If you’re reading this, odds are you are an involved parent. (Deadbeat parents don’t tend to read publications subtitled, “Family Faith on the Go.”) That said, let me add this: We could all back off our kids a little more. A 2013 study titled “Parent and Child Traits Associated with Overparenting” that appeared in the Journal of Social and Clinical Psychology found that kids whose parents are overly involved (aka helicopter parents) were more anxious, weaker at problem solving and less open to new ideas.
Below are three occasions when the Bible encourages us to try a little benign neglect and let our kids practice the values we’ve worked so hard to teach them.
Be Not Afraid
In both the Old and New Testaments and in more than 30 separate books — including all four Gospels — Scripture tells us not to be afraid. And yet the 24-hour news cycle of our society and our anxiety about the world in which we live leads us to ignore that advice. So, here we have nearly 100 separate instances of us being told not to be afraid, and we still don’t listen — sounds like when I ask my kids to brush their teeth. The point is that we can breathe, give them a little room, let them make us proud, and trust that they will.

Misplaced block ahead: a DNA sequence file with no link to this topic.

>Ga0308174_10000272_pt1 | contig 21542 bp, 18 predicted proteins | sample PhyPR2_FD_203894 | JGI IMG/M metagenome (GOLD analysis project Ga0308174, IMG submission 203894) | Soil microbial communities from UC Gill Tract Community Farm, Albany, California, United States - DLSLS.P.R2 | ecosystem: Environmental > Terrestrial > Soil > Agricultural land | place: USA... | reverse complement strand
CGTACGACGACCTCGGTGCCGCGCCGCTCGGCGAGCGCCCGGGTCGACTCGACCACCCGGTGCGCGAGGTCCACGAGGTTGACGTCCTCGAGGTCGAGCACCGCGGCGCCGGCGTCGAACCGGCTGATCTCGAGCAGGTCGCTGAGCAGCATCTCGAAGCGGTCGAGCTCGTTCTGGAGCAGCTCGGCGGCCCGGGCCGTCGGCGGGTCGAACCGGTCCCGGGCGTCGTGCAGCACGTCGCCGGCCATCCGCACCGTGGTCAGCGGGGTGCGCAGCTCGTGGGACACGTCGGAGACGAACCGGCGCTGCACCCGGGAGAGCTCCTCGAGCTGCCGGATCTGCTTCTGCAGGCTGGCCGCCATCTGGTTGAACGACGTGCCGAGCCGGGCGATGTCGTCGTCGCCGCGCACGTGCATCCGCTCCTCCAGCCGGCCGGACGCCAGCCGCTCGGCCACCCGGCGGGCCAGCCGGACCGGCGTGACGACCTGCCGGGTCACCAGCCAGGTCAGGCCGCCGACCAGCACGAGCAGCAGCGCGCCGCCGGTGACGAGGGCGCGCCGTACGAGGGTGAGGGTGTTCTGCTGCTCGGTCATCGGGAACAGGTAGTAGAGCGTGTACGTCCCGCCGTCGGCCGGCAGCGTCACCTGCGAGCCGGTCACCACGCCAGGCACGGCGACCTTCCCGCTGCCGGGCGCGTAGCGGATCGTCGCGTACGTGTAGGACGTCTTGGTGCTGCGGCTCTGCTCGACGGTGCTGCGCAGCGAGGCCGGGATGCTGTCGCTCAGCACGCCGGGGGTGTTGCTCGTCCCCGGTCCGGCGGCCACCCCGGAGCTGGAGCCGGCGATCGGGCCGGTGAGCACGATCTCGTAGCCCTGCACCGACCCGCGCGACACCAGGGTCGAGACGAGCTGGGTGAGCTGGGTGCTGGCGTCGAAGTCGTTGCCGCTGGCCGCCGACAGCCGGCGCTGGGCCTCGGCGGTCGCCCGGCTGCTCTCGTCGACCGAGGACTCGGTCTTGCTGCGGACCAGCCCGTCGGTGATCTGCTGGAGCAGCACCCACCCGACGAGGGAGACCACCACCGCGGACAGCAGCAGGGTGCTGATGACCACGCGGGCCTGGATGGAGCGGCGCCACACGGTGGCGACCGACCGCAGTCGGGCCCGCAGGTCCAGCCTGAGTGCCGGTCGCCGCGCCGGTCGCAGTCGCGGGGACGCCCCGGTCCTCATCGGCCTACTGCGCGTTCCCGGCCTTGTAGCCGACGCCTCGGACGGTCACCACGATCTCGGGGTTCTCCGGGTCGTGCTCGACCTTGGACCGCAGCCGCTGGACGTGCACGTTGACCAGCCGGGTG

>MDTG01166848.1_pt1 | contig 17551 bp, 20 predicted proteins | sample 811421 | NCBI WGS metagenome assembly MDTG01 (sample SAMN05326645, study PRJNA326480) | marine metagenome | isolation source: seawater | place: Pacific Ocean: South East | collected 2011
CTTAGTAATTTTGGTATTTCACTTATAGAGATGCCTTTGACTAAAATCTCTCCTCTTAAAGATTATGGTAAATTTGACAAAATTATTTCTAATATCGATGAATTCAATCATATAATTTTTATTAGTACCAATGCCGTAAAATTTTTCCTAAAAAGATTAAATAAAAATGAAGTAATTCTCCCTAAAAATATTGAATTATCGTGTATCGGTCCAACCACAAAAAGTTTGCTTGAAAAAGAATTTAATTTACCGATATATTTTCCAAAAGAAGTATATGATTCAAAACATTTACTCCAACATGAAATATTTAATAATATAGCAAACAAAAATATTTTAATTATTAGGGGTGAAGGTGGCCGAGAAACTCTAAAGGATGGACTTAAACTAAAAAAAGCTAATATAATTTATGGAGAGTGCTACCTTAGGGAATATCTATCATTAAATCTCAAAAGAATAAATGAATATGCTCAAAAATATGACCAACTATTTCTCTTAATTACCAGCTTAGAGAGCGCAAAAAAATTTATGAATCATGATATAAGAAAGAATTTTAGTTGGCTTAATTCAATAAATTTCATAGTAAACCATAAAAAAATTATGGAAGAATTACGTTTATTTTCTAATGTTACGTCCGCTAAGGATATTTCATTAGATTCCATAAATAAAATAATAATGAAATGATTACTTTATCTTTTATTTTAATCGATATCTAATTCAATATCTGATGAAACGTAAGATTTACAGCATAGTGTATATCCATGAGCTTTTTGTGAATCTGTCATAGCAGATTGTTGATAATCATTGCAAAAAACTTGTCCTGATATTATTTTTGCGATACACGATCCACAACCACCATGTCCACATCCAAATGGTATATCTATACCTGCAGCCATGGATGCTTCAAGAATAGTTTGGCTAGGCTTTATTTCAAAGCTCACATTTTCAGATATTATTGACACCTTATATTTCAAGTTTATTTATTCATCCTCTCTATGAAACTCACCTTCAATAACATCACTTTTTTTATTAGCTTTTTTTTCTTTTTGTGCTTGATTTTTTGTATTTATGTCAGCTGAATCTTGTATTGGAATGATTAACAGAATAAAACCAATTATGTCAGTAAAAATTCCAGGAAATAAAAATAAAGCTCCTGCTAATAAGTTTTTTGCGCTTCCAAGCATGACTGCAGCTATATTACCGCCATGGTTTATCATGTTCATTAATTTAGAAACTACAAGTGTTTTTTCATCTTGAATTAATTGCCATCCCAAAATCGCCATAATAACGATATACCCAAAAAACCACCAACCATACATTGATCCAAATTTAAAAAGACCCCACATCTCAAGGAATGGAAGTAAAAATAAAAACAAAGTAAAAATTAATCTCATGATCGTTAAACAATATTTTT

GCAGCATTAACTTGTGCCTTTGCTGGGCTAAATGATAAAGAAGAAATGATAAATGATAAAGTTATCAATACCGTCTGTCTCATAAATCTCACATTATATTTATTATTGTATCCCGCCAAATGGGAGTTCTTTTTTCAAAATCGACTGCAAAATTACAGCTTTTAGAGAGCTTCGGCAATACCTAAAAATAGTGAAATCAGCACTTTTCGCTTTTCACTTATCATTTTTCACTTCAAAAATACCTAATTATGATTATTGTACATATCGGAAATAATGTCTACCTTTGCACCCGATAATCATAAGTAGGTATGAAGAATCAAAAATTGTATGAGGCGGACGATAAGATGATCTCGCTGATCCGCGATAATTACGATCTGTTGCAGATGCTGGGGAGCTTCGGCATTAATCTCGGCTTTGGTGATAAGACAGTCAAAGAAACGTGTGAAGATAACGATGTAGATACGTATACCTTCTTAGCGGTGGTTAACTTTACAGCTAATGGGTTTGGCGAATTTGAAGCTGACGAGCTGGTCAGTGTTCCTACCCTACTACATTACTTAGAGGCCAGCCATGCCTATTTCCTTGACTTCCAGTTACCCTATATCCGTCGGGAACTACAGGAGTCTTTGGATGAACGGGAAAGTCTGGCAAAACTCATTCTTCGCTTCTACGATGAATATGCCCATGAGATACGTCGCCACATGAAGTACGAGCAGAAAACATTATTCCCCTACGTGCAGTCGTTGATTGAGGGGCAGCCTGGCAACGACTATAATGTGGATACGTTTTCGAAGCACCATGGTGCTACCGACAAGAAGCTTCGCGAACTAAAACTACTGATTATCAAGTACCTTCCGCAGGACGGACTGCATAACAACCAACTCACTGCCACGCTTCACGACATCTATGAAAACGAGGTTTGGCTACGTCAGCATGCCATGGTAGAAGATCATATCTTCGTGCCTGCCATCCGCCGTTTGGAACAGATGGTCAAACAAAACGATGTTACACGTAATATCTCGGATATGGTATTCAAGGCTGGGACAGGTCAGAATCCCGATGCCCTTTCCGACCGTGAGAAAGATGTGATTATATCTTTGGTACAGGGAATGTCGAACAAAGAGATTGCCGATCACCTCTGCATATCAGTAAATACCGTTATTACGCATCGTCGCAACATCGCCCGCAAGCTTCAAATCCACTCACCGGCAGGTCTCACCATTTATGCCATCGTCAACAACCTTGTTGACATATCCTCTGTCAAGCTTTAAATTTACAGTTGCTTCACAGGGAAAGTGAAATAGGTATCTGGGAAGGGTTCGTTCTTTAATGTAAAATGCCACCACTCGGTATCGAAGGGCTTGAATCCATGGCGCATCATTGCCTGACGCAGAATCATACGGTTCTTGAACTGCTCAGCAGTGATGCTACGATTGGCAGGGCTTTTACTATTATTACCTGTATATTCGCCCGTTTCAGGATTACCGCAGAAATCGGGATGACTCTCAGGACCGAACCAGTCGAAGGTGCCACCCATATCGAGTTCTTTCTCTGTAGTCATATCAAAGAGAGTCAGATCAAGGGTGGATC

Let the Children Come to Me
Three out of four Gospels tell us that some of Jesus’ followers brought children to him to be blessed. It must have been a big deal, because Matthew, Mark and Luke all thought it necessary to tell us about a moment that reads a bit more like a rerun of HBO’s “Entourage” than a Scripture passage. In a misguided moment, the Bible says, the disciples spoke to those who brought the children and “rebuked them” (Mt 19:13). The apostles seemed to believe that things that are sacred must also be solemn; that children were to be kept at arm’s length, that they were somehow less able than grown-ups to appreciate what Jesus had to teach. Jesus knew better. He knew that children often learn better through experience unfiltered by (us) well-meaning adults.
The Prodigal Son
Nope, not that part. Not the ending where the father forgives the prodigal son and welcomes him home with the fatted calf. The beginning part. The part where the father lets the prodigal son take his part of the inheritance, who then blows it on “loose living” (Lk 15:13, RSV) and ends up wishing he could eat what the pigs are having. The part we often miss is that the prodigal son is not protected from his mistakes. He is not sheltered from them. He makes them and learns (the hard way) what a knucklehead he was. By the time he arrives home, he has changed. We parents of the 21st century can only pray we’ll have the strength to let our kids falter, fall and fail the way the prodigal papa did.